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Wednesday, May 18, 2011

Review: Some Works of Shaun Tan

Australian author-illustrator Shaun Tan recently won the Astrid Lindgren prize, the world's largest prize for children's literature. According to the prize committee, "Shaun Tan is a masterly visual storyteller, pointing the way ahead to new possibilities for picture books. His pictorial worlds constitute a separate universe where nothing is self-evident and anything is possible." Earlier this year, he won an Oscar for Best Short Film (Animated) for the animated adaptation of his picture book, The Lost Thing. Here's a review of a few of his works:

Picture books
Lost and Found, by Shaun Tan (Arthur A. Levine, 2011), compiles three of Shaun Tan's picture books in one volume: The Red Tree (2001), The Lost Thing (2000), and The Rabbits (1998). Both the stories and illustrations are layered, intricate, and moody, lending themselves to long contemplation and admiration. Though aimed at all ages, they are more suitable to older children and adults. My almost 7 year old, for example, thought the stories were too sad and did not enjoy them. The three stories are:
The Red Tree. This simple story starts off on a somber note: "sometimes the day begins with nothing to look forward to . . . and things go from bad to worse . . .darkness overcomes you . . . nobody understands . . ."and stays unrelentently morose. A little girl wakes up in a room slowly filling with black leaves and wanders through surreal and unhappy citi- and dream-scapes, disconnected from herself and others. Only at the end does she come back to her room to find a ray of bright hope.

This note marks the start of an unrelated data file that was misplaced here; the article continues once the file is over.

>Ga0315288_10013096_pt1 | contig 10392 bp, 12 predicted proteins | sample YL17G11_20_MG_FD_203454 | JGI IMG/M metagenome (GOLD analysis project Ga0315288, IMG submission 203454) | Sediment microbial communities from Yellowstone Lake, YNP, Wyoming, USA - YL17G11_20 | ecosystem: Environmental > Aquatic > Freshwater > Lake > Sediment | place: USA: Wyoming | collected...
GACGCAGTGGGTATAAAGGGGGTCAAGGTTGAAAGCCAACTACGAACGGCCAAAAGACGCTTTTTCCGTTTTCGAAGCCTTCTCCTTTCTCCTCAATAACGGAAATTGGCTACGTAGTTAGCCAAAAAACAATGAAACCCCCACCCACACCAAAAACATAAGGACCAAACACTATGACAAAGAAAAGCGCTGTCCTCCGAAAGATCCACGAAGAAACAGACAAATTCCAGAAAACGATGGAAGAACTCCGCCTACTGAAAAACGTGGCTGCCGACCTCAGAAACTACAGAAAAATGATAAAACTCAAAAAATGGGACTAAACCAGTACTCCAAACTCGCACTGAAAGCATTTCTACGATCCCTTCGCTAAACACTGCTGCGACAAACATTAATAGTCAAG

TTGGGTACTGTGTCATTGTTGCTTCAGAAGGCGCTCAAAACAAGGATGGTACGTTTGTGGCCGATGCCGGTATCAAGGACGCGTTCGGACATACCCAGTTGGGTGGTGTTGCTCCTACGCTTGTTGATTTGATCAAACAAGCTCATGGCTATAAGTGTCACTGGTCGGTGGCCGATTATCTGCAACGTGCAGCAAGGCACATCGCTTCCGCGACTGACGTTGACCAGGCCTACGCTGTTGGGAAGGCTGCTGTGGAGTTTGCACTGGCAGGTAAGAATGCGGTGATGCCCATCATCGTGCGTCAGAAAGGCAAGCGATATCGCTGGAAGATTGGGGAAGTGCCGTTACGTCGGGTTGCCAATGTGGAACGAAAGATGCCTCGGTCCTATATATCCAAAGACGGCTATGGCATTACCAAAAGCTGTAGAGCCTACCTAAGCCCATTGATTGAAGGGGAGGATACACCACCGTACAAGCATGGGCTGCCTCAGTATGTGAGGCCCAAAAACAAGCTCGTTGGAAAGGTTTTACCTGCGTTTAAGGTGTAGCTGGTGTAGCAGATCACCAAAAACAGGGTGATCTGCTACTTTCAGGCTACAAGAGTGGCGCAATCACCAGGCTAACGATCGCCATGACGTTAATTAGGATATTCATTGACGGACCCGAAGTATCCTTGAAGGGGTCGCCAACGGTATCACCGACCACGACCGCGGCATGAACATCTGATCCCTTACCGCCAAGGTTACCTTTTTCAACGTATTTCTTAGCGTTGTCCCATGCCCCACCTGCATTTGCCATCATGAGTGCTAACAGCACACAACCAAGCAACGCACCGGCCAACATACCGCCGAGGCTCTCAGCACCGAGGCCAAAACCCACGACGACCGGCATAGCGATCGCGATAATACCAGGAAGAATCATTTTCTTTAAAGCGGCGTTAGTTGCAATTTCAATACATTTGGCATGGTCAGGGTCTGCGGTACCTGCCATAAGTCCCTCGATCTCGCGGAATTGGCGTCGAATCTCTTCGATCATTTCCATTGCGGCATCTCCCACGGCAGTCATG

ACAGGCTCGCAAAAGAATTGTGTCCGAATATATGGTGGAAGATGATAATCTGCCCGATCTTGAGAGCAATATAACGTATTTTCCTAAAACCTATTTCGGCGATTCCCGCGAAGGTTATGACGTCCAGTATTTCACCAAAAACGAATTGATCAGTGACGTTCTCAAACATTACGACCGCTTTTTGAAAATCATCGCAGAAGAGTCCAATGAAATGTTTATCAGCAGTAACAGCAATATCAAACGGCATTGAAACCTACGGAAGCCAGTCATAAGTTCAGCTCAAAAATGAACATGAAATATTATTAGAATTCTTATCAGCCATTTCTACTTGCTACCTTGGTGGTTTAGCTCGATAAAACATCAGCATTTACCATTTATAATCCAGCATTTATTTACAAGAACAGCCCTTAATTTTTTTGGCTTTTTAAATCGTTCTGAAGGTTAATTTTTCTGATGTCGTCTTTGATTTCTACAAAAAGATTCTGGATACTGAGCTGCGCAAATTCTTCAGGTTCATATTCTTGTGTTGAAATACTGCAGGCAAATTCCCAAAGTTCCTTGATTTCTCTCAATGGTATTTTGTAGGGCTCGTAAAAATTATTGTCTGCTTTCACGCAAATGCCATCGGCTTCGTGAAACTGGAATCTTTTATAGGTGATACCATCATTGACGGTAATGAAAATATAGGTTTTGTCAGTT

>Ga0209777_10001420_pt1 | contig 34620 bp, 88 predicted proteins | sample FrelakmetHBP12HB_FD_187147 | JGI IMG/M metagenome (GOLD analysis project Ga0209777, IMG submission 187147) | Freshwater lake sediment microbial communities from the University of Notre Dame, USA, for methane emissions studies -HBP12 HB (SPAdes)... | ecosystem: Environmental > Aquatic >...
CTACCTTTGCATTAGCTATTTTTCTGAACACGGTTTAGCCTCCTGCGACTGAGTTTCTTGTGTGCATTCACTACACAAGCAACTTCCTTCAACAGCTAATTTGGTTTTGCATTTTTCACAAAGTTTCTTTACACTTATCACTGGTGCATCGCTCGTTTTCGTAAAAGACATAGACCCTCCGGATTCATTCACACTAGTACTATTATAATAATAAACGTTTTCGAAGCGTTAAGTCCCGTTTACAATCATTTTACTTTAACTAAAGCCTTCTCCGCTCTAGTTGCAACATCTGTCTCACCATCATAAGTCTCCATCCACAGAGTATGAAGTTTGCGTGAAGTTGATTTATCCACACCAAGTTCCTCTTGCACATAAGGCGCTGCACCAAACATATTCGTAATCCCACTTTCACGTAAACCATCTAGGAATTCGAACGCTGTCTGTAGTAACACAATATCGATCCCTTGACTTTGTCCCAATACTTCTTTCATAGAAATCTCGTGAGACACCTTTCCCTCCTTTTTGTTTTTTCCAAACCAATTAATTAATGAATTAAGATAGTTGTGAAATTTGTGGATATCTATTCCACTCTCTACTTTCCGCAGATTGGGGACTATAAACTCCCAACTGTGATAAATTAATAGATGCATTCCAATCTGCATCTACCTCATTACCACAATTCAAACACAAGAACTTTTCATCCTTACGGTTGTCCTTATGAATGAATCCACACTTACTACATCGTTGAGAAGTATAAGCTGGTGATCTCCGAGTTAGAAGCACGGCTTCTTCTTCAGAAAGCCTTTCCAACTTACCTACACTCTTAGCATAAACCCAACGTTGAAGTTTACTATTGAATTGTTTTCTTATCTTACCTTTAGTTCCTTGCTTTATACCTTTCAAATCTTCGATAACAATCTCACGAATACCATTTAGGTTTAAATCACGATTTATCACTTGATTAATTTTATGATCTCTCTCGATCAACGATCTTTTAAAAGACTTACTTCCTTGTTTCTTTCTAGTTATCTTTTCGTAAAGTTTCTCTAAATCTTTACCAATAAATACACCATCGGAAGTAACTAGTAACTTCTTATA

The Lost Thing. A boy finds a giant, red lost thing on a beach and takes it home with him. After his parents initially failed to notice it ("too busy discussing current events, I guess") but then banished it, the boy sets out to find a place for it. He starts with the Federal Department of Odds & Ends, but a strange janitor being tells him not to leave it there, for "This is a place for forgetting, leaving behind, smoothing over." He hands him a card with a mysterious arrow sign, which eventually leads the boy to a hidden alley that opens to a strange, fantastic world of other lost things.

The Rabbits, by John Mardsen, illustrated by Shaun Tan, tells the tale of western colonialism's effects on indigenous populations, specifically the Australian conquest of the aborigines. Here, the Rabbits come, first raising only curiosity and some warnings from the old folk, but soon taking over the land ("They ate our grass. They chopped down our trees and scared away our friends. . . rabbits, rabbits, rabbits. Millions and millions of rabbits. Everywhere we look there are rabbits."). This story, like the reality for aborigenes, has no happy ending, only the question, "Who will save us from the rabbits?"

Graphic Novel

Tales from Outer Suburbia, by Shaun Tan (Arthur A. Levine, 2008). In this compilation of short stories and vignettes, Shaun Tan introduces us to the surreal worlds found in outer suburbia. For example: a water buffalo living in the vacant lot at the end of the street: a tiny leaf-like foreign exchange student who enjoys living in the pantry; broken bits and scraps of poetry that combine into a beautiful, larger poem; a dugong beached 4 km from the nearest beach in a young couple's backyard; residents of a drab, sad country who find impossible rooms within their homes that are portals to luscious, magical worlds; and kids who paint and decorate their government-issued intercontinental ballistic missiles. I loved every one of the stories and the illustrations whose details and flights of fancy are absorbing and impressive.

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Tuesday, May 17, 2011

Illustration Friday: Safari

© 2008 Sylvia Liu
This is a sketch I did awhile ago for a picture book dummy: puppy's safari.

Tuesday, May 10, 2011

Illustration Friday: Beginner

© 2009 Sylvia Liu
© 2009 Sylvia Liu
Two summers ago, my daughters (ages 7 and 5 at the time) learned to surf. My older daughter went to a surf camp while my younger one took a one-hour lesson. Being kids with no fear and a great sense of balance, the girls were able to get up immediately and ride waves. I also went to a surf camp for women that summer, and needless to say, it was much harder for me.